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Damning verdict on the ‘sweetheart deal’ taxman who switched sides

Clear The Air says: Interesting that since our complaint to ACOBA, Hartnett’s listed approvals below, shown on the ACOBA site has grown to 6 jobs instead of the original 4.

It shows Hartnett clearly knows the rules placed on his employment after retirement.

However there is of course no mention of the ITIC – International Tax and Investment Center, directorship employment.

A greedy man with no sense of what is right: Damning verdict on the ‘sweetheart deal’ taxman who switched sides

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Authority: The former top tax official in the country, Dave Hartnett, has accepted a job with major accountancy firm Deloitte

The former taxman whose ‘sweetheart deals’ allowed Starbucks and Vodafone to avoid billions in payments sparked fury yesterday by switching sides to work for the firms’ accountants.

Dave Hartnett was attacked over his lucrative contract with City giant Deloitte, which he has accepted just ten months after retiring from his post as head of HM Revenue and Customs.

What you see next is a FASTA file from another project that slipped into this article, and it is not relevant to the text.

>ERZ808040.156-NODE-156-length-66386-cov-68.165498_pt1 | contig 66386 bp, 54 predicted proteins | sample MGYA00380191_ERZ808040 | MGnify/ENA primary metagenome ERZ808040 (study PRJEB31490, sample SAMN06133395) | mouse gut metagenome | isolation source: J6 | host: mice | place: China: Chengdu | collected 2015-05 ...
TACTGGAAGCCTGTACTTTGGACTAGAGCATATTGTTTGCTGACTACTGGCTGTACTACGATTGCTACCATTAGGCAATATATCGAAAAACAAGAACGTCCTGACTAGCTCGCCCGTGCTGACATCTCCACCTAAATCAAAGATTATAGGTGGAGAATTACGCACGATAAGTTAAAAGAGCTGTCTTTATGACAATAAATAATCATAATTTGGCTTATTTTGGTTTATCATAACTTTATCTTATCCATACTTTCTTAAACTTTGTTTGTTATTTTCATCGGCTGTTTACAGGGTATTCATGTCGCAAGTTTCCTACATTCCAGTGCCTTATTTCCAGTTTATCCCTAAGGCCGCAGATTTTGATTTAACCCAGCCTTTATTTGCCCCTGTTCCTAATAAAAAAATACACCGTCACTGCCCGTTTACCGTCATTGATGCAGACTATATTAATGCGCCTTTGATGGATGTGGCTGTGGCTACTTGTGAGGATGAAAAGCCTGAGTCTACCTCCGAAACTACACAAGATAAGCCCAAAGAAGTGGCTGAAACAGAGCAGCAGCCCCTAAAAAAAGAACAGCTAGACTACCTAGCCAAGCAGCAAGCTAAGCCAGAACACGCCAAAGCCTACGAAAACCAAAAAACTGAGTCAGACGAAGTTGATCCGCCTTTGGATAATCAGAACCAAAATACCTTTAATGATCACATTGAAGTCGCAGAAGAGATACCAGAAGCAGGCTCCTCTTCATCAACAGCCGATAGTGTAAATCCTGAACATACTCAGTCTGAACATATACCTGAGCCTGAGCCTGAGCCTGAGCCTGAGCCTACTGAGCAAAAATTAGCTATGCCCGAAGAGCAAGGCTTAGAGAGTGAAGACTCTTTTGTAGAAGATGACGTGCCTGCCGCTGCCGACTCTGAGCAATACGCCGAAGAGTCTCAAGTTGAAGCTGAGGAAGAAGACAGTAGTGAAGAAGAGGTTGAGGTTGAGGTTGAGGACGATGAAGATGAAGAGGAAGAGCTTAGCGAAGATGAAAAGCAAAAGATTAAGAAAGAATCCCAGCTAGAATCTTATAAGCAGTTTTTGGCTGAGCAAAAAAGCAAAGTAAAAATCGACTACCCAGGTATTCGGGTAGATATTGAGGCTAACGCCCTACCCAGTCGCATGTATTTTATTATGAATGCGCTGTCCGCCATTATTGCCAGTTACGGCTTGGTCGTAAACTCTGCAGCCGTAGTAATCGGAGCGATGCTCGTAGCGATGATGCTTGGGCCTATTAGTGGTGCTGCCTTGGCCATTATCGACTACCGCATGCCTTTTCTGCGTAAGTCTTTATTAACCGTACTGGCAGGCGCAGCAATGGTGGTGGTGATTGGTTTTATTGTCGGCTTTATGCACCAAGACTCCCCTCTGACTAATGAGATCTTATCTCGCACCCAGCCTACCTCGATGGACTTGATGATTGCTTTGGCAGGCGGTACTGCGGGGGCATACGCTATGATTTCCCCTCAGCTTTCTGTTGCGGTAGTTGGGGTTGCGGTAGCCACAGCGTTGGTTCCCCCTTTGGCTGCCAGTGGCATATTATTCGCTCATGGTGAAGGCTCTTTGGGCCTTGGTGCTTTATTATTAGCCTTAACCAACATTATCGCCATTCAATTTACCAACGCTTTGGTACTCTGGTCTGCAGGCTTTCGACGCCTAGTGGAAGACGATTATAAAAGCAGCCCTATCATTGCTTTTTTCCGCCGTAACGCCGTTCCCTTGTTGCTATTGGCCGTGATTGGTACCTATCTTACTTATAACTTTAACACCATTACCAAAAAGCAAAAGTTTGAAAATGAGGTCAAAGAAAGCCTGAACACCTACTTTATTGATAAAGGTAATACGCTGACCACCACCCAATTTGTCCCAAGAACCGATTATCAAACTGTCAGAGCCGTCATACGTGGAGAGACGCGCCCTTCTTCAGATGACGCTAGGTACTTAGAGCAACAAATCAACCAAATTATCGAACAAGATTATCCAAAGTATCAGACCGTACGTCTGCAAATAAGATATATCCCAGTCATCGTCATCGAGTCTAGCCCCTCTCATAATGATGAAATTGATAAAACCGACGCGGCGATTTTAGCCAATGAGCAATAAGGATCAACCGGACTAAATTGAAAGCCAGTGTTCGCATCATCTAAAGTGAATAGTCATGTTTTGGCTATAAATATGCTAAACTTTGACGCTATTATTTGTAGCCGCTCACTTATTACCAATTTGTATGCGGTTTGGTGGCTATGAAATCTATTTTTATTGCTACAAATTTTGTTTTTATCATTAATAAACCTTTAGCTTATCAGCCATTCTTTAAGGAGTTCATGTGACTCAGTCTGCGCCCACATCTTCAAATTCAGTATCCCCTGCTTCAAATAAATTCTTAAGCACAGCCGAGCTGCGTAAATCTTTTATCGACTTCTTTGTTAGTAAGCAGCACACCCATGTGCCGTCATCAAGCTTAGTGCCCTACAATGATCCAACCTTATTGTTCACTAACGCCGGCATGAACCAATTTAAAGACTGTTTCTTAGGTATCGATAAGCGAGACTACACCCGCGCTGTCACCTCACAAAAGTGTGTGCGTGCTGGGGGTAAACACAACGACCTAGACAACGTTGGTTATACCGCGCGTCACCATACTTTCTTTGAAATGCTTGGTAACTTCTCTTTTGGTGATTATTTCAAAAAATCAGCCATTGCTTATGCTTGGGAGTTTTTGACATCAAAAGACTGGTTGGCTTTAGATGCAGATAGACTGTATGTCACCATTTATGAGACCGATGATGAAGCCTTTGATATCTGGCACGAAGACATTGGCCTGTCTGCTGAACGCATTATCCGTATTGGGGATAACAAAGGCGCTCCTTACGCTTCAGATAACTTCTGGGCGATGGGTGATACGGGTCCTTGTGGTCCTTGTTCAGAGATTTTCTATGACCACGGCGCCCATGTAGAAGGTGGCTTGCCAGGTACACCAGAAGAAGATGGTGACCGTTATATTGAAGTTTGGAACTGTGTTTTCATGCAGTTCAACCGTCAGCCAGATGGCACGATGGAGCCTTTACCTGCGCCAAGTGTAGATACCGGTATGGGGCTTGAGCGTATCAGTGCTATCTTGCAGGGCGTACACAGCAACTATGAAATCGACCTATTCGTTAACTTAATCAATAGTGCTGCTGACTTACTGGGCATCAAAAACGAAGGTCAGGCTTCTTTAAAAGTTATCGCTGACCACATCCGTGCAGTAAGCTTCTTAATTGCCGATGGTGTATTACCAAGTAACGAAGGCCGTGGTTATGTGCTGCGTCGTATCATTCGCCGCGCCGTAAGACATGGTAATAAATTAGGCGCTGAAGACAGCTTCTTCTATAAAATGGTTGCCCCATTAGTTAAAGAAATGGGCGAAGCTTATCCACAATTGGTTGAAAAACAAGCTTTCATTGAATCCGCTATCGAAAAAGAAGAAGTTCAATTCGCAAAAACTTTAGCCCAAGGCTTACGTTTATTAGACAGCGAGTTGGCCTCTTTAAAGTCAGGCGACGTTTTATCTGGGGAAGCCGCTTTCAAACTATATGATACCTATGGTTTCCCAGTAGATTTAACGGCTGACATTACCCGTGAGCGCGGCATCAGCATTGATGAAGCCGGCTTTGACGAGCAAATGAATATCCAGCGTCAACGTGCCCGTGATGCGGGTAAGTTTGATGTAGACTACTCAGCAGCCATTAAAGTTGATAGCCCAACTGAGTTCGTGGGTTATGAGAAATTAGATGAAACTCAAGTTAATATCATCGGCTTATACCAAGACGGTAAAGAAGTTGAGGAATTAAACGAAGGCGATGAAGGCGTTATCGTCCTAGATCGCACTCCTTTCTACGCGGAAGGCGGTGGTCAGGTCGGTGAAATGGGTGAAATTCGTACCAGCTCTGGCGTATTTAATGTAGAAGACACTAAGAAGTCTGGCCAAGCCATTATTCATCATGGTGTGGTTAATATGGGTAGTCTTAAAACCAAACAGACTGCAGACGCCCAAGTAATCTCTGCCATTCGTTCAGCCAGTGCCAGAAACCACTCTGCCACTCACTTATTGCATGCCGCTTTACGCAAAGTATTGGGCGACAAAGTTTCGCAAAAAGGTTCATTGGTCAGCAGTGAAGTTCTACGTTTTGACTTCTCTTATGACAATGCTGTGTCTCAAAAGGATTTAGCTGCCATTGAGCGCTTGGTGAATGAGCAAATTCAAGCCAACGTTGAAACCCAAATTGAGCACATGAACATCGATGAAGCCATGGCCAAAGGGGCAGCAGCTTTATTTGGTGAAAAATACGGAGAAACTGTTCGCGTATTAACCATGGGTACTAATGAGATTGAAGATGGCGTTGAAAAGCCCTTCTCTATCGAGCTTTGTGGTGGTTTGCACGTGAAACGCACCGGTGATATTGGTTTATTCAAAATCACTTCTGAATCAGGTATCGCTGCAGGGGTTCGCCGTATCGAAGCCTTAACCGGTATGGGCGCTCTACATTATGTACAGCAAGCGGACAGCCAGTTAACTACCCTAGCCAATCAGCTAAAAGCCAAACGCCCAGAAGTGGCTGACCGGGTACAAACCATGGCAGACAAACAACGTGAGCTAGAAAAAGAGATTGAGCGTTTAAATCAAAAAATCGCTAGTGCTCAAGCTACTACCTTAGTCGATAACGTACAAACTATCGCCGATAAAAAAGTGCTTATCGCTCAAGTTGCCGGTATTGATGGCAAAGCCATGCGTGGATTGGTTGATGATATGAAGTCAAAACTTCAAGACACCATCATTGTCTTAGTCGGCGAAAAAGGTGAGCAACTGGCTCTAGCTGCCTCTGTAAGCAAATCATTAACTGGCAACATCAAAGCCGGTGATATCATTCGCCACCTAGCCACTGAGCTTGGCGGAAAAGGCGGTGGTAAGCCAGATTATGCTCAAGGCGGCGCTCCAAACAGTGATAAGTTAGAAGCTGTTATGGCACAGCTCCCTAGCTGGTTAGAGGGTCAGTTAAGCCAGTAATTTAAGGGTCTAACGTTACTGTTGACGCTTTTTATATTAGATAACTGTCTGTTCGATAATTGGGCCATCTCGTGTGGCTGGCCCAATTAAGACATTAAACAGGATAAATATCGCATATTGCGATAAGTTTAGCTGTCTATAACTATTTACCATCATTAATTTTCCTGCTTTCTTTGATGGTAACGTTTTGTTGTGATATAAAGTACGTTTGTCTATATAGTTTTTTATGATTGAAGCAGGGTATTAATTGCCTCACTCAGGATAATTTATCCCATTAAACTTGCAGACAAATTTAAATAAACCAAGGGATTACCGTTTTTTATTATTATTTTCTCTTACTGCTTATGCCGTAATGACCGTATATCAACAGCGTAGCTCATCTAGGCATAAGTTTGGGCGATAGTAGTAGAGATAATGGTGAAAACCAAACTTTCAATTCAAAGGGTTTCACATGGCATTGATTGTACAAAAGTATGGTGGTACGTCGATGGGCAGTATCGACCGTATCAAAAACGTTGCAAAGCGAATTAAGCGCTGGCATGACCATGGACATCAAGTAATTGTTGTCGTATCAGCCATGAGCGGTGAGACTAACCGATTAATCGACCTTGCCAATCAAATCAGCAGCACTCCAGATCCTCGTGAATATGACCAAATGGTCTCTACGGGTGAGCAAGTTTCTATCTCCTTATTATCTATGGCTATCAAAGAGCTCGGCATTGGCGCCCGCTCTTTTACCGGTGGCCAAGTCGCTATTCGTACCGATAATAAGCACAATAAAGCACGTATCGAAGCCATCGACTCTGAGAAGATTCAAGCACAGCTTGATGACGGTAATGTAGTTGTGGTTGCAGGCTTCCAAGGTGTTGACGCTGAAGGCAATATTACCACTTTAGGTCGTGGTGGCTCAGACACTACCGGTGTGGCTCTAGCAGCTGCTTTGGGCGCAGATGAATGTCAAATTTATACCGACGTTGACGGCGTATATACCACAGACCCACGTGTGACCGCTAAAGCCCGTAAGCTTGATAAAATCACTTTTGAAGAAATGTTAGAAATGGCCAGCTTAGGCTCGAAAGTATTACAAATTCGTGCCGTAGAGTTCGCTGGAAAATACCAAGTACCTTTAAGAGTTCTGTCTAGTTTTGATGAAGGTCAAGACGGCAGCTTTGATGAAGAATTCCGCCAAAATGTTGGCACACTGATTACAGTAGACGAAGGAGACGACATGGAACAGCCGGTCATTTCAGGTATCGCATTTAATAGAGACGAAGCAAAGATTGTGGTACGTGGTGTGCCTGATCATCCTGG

Experts said the move raises serious questions about the ‘cosy’ relationship between the Revenue and big companies accused of tax avoidance. Margaret Hodge, chairman of the Public Accounts Committee, accused Mr Hartnett of ‘greed’ and ‘losing all sense of what is right’. Critics said it was little surprise that the 62-year-old had been ‘welcomed with open arms’ by the same firm which had helped big business avoid huge amounts of tax every year. Deloitte dismissed any suggestion that Mr Hartnett had been hired to reveal insider secrets of how to beat the taxman and insisted there was no conflict of interest in the appointment.

Mr Hartnett’s tenure at HMRC, which ended last July, was dogged by claims that he helped multinational companies shave millions of pounds off their tax bills.

He was severely criticised for brokering a deal that saved Goldman Sachs £20million in interest payments. The deal was described by a judge last month as lawful, but ‘not a glorious episode in the history of the Revenue’.